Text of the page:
Einstein grew more and more isolated from the main­stream of science during his declining years because he rejected the logical inferences that new scientists were drawing from his own brilliant work with relativ­ity and the theory of light. Scientists such as Hawking and his fellows who are engaged in particle physics research are perhaps becoming isolated in turn because they have not yet recognized the full ramifi­cations of their own brilliant work. The reason that they have not could well be because their work has led them to a point very close to the end of their trail–in just a couple of generations the trail has become a rut, and extrication from the rut requires a leap of mind which few seem willing or able to make.

Part of the reason for this was expressed by Tolstoy, long ago: "I know that most men, including those at ease with problems of the greatest complexity, can seldom accept even the simplest and most obvious truth if it be such as would oblige them to admit the falsity of conclusions which they have delighted in explaining to colleagues, which they have proudly taught to others, and which they have woven, thread by thread, into the fabric of their lives."

But the problem goes even deeper than that, having to do with the revolution of thought and the ability to see old things in a new way. Einstein looked at the principle of uncertainty and shuddered at the concept of an underlying chaos in nature. A new generation of scientists looked at the same concept and leapt to their feet with applause, as Einstein did when encount­ering the big bang theory, because they saw through the disorder with a new vision that sought patterns instead of particles.

If one bases one's view of the macrocosm upon what is observed from the random collision of particles in a laboratory, and if the view expressed depends entirely upon the interactions observed between particles according to the principles of probability physics, then one is certainly justified in a view that the world is built accidentally by an unpredictable process that builds the most probable reality–not by plan but, as Einstein feared, a roll of nature's dice. A leap of mind, however, that sees underlying chaos as mere raw product for invisible patterns in space, alters the view dramatically and restores plan to the universe.

This is where the most exciting things are happening in science today, for the patterns are there and an excited new generation of science is busily pursuing them.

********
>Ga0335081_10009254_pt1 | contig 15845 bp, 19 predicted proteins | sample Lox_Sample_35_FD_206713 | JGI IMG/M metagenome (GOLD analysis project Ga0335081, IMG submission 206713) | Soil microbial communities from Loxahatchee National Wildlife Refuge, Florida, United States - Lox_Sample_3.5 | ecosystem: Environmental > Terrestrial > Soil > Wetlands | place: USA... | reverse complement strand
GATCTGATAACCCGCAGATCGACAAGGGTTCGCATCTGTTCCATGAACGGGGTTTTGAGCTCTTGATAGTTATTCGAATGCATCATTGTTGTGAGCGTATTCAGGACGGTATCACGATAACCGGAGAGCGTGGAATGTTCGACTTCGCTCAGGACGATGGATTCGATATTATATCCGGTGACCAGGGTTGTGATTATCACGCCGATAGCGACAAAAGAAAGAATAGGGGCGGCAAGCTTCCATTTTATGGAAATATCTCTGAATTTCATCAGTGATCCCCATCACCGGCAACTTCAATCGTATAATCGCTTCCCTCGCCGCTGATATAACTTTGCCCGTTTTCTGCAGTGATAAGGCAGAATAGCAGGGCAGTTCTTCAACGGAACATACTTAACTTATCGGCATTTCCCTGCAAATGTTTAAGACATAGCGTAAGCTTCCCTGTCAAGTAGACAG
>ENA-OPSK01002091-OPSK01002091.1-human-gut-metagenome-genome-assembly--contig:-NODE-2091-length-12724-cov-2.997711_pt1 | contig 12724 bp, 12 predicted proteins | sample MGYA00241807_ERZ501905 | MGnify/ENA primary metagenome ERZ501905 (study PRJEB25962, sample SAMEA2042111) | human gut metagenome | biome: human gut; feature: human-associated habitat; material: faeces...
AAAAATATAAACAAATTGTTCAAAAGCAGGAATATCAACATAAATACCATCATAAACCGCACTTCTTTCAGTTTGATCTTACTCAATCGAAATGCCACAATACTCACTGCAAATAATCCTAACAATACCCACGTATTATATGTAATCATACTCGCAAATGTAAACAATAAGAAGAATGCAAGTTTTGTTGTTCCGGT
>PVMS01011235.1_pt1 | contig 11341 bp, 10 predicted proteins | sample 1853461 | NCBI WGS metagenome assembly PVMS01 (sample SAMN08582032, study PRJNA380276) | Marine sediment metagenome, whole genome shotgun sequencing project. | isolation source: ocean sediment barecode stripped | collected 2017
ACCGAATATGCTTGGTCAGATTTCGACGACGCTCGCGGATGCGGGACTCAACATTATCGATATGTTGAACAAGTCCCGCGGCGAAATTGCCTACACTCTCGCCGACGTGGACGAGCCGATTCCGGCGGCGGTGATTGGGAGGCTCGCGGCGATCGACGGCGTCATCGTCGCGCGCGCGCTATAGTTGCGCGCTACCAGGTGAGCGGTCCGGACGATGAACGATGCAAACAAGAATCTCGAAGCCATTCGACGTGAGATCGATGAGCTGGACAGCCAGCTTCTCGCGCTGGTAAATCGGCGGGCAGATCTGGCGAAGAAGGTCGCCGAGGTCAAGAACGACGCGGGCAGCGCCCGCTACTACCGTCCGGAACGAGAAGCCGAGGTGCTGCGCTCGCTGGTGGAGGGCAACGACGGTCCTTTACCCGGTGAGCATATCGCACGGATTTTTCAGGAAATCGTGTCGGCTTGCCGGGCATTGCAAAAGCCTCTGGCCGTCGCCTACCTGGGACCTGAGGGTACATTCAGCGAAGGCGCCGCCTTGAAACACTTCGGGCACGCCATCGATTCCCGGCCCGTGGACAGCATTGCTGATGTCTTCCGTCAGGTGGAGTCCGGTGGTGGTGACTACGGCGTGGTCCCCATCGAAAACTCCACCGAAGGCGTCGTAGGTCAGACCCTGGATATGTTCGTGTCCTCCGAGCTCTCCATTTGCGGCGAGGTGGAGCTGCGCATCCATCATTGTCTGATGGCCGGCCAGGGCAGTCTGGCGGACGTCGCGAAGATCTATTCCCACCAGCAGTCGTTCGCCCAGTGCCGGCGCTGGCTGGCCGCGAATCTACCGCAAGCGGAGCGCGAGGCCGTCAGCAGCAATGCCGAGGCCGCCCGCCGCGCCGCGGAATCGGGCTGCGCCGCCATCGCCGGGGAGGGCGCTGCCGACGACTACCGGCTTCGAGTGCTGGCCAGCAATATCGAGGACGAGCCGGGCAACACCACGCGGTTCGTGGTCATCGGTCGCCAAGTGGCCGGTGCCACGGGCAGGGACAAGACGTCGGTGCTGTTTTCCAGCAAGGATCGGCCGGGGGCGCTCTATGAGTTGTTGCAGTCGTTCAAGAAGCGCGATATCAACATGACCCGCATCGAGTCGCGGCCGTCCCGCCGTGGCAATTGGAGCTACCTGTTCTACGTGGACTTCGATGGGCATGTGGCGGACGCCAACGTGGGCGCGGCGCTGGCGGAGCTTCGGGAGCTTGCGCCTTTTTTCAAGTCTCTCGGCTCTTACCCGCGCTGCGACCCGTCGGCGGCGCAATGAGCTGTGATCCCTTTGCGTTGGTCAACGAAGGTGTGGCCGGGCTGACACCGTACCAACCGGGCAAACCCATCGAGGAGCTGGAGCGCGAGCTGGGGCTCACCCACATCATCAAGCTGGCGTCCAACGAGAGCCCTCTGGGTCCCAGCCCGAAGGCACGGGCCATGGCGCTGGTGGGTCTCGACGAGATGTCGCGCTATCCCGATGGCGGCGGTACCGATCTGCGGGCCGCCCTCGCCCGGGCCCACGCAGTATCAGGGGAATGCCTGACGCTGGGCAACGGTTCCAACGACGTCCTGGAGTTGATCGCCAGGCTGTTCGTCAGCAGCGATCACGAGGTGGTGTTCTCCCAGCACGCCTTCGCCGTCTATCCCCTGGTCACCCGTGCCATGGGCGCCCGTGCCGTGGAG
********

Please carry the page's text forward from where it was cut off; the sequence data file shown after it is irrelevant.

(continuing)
It is both sad and ironic that Einstein was instrumental in developing and popularizing the original field theories on which the new science is built. Even his explanation of gravity as a result of curved space rather than the force deduced by Newton was a precursor of things to come, since the curved space surrounding a massive object such as our earth or sun is now being understood as the boundary areas of an invisible pattern or field which orchestrates the physical activities within it.

The leap from particle to organizing field seems to be a leap in the right direction for modern science, which has virtually exhausted the resources of particle physics anyway, a fact with which Stephen Hawking almost plaintively agrees. Only time will tell if it is merely another alternative to God–but it really does not matter in the long view because all altern­atives are themselves structures in space, spiraling toward the center, and all will ultimately be seen as pathways to the one reality. The churnings of science are themselves processes of chaos responding each in its own way to the insistent pull of the universe. Let us leap to our feet and gleefully applaud them all.


There was a young muon from Trevyn,
Who sought but could not find a leaven,
He said, "Lone though I be,
I will never agree
With an ugly old gluon from heaven."
There was a bright scientist named Hawking,
Who could not put up with the squawking
Of his brothers in arms,
Or his sisters in charms,
So he gave them a fighting charmed chalking.
If you've found a massless particle,
For a scientific article,
You can give it some spin
for a Nobel prize win:
Introduce it with God parenthetical.

Excerpt from the book, A Search For Meaning From the Surface of a Small Planet by Don Pendleton, © Copyright 2000, 2002 by Linda Pendleton

Don's book is available in print and Kindle at



Ricky Kendall said...

The existence of self awareness and intelligence, neither of which can be explained by any scientific equations that I am aware of, convinces me that there is a God. Whether it be an energy force, male, female or an entire sea of super spirits, something is behind all this.

I don't believe that self awareness can be extinguished and I also believe there is a plan. I don't know what that plan is but I truly enjoy the journey and the possibilities of what will be waiting for me when I leave this body.

Life is a wonderful miracle and yes, it can be explained by science. Awareness of myself, however, can not be explained and only I can attest to the fact that I exist, nobody else can do it for me. I also can not attest for the awareness of life around me, I can only observe to make my conclusions. I can only testify by what I feel inside my being. There is a God.

Linda Pendleton said...

Thanks for your inspirational and insighful comments.